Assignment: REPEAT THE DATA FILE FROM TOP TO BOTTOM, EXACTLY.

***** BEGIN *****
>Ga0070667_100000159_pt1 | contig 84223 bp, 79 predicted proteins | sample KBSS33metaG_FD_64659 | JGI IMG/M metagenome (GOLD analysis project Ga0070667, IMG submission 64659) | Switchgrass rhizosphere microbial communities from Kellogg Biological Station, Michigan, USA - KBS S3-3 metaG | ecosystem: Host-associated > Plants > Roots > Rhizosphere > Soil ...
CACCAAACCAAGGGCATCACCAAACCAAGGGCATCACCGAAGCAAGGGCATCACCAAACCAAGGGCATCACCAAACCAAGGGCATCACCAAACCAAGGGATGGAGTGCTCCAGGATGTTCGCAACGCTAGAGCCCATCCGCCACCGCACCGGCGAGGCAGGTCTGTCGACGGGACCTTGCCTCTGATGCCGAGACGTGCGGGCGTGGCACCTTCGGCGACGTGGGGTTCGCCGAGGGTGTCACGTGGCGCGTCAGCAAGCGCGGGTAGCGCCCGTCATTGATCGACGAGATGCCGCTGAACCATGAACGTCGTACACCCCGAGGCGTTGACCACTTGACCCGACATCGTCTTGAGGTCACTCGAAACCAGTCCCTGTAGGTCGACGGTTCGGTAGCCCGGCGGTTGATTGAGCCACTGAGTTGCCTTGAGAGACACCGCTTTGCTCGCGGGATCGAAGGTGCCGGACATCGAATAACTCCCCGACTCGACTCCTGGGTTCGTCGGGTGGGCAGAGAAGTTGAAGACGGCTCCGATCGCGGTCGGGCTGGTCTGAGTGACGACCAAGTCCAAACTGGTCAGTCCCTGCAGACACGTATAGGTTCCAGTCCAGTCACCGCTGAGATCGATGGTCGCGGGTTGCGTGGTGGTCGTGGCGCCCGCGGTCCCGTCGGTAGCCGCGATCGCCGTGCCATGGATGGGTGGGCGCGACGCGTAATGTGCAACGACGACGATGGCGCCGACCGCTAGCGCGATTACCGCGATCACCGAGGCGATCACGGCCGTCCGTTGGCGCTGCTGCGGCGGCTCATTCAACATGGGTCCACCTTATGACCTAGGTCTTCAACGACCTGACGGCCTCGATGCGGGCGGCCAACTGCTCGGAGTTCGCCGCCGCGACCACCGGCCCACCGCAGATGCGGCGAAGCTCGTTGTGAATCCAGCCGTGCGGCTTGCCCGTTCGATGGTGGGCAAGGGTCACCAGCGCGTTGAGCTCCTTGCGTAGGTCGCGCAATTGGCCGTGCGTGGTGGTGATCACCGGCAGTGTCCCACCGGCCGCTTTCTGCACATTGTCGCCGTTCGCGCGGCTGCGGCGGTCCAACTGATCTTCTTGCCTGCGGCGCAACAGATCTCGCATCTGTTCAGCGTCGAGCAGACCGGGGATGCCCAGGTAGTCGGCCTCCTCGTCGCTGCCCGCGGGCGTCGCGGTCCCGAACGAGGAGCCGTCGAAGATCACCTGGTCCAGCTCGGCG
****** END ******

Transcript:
>Ga0070667_100000159_pt1 | contig 84223 bp, 79 predicted proteins | sample KBSS33metaG_FD_64659 | JGI IMG/M metagenome (GOLD analysis project Ga0070667, IMG submission 64659) | Switchgrass rhizosphere microbial communities from Kellogg Biological Station, Michigan, USA - KBS S3-3 metaG | ecosystem: Host-associated > Plants > Roots > Rhizosphere > Soil ...
CACCAAACCAAGGGCATCACCAAACCAAGGGCATCACCGAAGCAAGGGCATCACCAAACCAAGGGCATCACCAAACCAAGGGCATCACCAAACCAAGGGATGGAGTGCTCCAGGATGTTCGCAACGCTAGAGCCCATCCGCCACCGCACCGGCGAGGCAGGTCTGTCGACGGGACCTTGCCTCTGATGCCGAGACGTGCGGGCGTGGCACCTTCGGCGACGTGGGGTTCGCCGAGGGTGTCACGTGGCGCGTCAGCAAGCGCGGGTAGCGCCCGTCATTGATCGACGAGATGCCGCTGAACCATGAACGTCGTACACCCCGAGGCGTTGACCACTTGACCCGACATCGTCTTGAGGTCACTCGAAACCAGTCCCTGTAGGTCGACGGTTCGGTAGCCCGGCGGTTGATTGAGCCACTGAGTTGCCTTGAGAGACACCGCTTTGCTCGCGGGATCGAAGGTGCCGGACATCGAATAACTCCCCGACTCGACTCCTGGGTTCGTCGGGTGGGCAGAGAAGTTGAAGACGGCTCCGATCGCGGTCGGGCTGGTCTGAGTGACGACCAAGTCCAAACTGGTCAGTCCCTGCAGACACGTATAGGTTCCAGTCCAGTCACCGCTGAGATCGATGGTCGCGGGTTGCGTGGTGGTCGTGGCGCCCGCGGTCCCGTCGGTAGCCGCGATCGCCGTGCCATGGATGGGTGGGCGCGACGCGTAATGTGCAACGACGACGATGGCGCCGACCGCTAGCGCGATTACCGCGATCACCGAGGCGATCACGGCCGTCCGTTGGCGCTGCTGCGGCGGCTCATTCAACATGGGTCCACCTTATGACCTAGGTCTTCAACGACCTGACGGCCTCGATGCGGGCGGCCAACTGCTCGGAGTTCGCCGCCGCGACCACCGGCCCACCGCAGATGCGGCGAAGCTCGTTGTGAATCCAGCCGTGCGGCTTGCCCGTTCGATGGTGGGCAAGGGTCACCAGCGCGTTGAGCTCCTTGCGTAGGTCGCGCAATTGGCCGTGCGTGGTGGTGATCACCGGCAGTGTCCCACCGGCCGCTTTCTGCACATTGTCGCCGTTCGCGCGGCTGCGGCGGTCCAACTGATCTTCTTGCCTGCGGCGCAACAGATCTCGCATCTGTTCAGCGTCGAGCAGACCGGGGATGCCCAGGTAGTCGGCCTCCTCGTCGCTGCCCGCGGGCGTCGCGGTCCCGAACGAGGAGCCGTCGAAGATCACCTGGTCCAGCTCGGCG